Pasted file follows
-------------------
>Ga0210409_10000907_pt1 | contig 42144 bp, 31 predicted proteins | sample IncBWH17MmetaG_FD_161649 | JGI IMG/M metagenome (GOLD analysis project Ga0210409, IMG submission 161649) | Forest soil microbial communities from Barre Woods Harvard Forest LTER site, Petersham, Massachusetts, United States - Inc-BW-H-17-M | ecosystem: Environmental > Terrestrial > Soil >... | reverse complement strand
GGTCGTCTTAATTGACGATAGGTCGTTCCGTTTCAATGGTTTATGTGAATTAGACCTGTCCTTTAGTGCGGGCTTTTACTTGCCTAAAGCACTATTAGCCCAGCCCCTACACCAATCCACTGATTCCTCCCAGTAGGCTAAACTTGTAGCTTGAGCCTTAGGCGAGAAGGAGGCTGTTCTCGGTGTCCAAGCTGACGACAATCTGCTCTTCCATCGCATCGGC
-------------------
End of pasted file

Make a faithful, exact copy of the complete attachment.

>Ga0210409_10000907_pt1 | contig 42144 bp, 31 predicted proteins | sample IncBWH17MmetaG_FD_161649 | JGI IMG/M metagenome (GOLD analysis project Ga0210409, IMG submission 161649) | Forest soil microbial communities from Barre Woods Harvard Forest LTER site, Petersham, Massachusetts, United States - Inc-BW-H-17-M | ecosystem: Environmental > Terrestrial > Soil >... | reverse complement strand
GGTCGTCTTAATTGACGATAGGTCGTTCCGTTTCAATGGTTTATGTGAATTAGACCTGTCCTTTAGTGCGGGCTTTTACTTGCCTAAAGCACTATTAGCCCAGCCCCTACACCAATCCACTGATTCCTCCCAGTAGGCTAAACTTGTAGCTTGAGCCTTAGGCGAGAAGGAGGCTGTTCTCGGTGTCCAAGCTGACGACAATCTGCTCTTCCATCGCATCGGC